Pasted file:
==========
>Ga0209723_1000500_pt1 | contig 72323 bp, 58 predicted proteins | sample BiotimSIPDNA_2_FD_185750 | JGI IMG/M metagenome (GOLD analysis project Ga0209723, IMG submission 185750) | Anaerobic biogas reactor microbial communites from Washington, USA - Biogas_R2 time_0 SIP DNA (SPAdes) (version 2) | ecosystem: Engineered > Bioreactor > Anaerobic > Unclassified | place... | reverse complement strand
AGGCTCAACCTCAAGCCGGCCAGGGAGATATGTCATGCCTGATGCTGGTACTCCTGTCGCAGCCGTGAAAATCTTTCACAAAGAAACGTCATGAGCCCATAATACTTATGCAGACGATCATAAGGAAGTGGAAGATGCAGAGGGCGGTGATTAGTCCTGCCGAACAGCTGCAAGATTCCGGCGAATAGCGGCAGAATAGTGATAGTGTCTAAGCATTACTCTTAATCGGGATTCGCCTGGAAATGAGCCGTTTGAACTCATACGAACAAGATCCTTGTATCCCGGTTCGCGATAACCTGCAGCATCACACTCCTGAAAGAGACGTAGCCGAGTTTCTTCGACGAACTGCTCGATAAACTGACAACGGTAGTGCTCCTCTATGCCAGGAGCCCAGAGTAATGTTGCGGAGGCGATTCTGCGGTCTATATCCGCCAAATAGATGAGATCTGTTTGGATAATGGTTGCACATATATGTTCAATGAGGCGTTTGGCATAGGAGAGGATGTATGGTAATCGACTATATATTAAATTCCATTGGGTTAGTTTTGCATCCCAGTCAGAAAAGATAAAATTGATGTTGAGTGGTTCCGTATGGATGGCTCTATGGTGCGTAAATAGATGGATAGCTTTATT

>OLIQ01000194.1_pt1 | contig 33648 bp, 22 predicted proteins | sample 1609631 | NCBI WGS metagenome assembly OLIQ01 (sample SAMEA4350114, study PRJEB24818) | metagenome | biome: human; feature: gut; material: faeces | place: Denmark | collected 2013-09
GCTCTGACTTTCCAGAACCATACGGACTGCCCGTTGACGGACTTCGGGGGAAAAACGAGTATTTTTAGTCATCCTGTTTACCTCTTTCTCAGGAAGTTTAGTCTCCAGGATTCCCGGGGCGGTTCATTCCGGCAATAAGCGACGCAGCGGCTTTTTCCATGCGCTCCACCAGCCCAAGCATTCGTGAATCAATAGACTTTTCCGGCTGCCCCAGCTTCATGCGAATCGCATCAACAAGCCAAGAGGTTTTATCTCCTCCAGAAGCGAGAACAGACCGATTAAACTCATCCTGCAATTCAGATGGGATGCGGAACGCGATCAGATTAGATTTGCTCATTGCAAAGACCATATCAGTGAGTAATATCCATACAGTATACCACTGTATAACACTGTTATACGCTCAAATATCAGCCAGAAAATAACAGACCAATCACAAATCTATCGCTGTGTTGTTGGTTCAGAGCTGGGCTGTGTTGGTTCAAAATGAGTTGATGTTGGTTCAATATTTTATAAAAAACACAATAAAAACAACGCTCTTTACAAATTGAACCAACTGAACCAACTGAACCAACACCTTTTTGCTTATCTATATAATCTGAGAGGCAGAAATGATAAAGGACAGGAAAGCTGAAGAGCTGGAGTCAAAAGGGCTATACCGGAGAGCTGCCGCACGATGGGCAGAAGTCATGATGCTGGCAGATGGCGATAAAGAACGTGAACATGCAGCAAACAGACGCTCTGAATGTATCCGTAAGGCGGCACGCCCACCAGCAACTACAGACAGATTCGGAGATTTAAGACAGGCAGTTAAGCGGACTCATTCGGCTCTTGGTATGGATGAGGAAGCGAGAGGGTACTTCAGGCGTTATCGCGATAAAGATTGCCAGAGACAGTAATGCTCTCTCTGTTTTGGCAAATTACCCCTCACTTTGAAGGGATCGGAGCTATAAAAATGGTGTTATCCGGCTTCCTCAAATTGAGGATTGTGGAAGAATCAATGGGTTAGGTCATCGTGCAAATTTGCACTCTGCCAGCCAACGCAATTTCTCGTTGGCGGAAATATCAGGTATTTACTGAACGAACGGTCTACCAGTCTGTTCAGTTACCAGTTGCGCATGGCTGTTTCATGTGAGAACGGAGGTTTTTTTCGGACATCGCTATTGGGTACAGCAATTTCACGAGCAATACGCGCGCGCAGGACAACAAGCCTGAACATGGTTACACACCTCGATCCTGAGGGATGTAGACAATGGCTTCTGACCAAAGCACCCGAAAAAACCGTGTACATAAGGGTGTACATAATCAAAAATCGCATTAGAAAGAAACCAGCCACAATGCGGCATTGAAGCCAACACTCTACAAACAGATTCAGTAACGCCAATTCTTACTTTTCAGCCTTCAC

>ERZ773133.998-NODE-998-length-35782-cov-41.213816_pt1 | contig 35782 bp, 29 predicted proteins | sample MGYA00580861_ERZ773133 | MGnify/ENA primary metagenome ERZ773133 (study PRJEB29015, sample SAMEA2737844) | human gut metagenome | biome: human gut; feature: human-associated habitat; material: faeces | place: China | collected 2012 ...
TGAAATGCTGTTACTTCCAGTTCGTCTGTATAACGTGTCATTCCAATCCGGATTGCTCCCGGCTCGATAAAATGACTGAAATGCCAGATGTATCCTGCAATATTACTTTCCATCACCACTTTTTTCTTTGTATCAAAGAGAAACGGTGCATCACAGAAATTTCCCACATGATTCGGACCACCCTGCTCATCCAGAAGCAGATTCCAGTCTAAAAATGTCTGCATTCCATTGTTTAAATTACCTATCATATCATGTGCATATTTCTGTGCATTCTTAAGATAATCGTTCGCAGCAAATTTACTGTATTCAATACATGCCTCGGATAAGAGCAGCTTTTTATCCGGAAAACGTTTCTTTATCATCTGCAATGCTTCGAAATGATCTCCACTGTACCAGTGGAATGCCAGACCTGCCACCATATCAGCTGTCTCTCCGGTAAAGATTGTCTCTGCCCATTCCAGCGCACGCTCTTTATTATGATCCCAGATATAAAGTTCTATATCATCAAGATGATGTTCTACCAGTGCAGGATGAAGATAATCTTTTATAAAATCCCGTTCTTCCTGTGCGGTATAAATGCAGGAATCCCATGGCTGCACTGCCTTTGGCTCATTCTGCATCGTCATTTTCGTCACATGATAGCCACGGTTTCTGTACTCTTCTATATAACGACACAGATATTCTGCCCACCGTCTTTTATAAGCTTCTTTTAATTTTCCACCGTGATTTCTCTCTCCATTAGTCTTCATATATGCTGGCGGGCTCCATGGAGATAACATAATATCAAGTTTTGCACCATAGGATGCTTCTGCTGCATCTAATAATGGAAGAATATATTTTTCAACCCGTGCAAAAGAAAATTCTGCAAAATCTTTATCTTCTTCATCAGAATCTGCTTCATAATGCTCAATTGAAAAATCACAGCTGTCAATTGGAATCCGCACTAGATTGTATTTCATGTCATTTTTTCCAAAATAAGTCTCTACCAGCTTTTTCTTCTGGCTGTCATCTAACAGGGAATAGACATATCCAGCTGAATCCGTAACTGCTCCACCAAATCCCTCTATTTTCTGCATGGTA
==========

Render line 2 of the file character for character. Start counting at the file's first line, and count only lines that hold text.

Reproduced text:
AGGCTCAACCTCAAGCCGGCCAGGGAGATATGTCATGCCTGATGCTGGTACTCCTGTCGCAGCCGTGAAAATCTTTCACAAAGAAACGTCATGAGCCCATAATACTTATGCAGACGATCATAAGGAAGTGGAAGATGCAGAGGGCGGTGATTAGTCCTGCCGAACAGCTGCAAGATTCCGGCGAATAGCGGCAGAATAGTGATAGTGTCTAAGCATTACTCTTAATCGGGATTCGCCTGGAAATGAGCCGTTTGAACTCATACGAACAAGATCCTTGTATCCCGGTTCGCGATAACCTGCAGCATCACACTCCTGAAAGAGACGTAGCCGAGTTTCTTCGACGAACTGCTCGATAAACTGACAACGGTAGTGCTCCTCTATGCCAGGAGCCCAGAGTAATGTTGCGGAGGCGATTCTGCGGTCTATATCCGCCAAATAGATGAGATCTGTTTGGATAATGGTTGCACATATATGTTCAATGAGGCGTTTGGCATAGGAGAGGATGTATGGTAATCGACTATATATTAAATTCCATTGGGTTAGTTTTGCATCCCAGTCAGAAAAGATAAAATTGATGTTGAGTGGTTCCGTATGGATGGCTCTATGGTGCGTAAATAGATGGATAGCTTTATT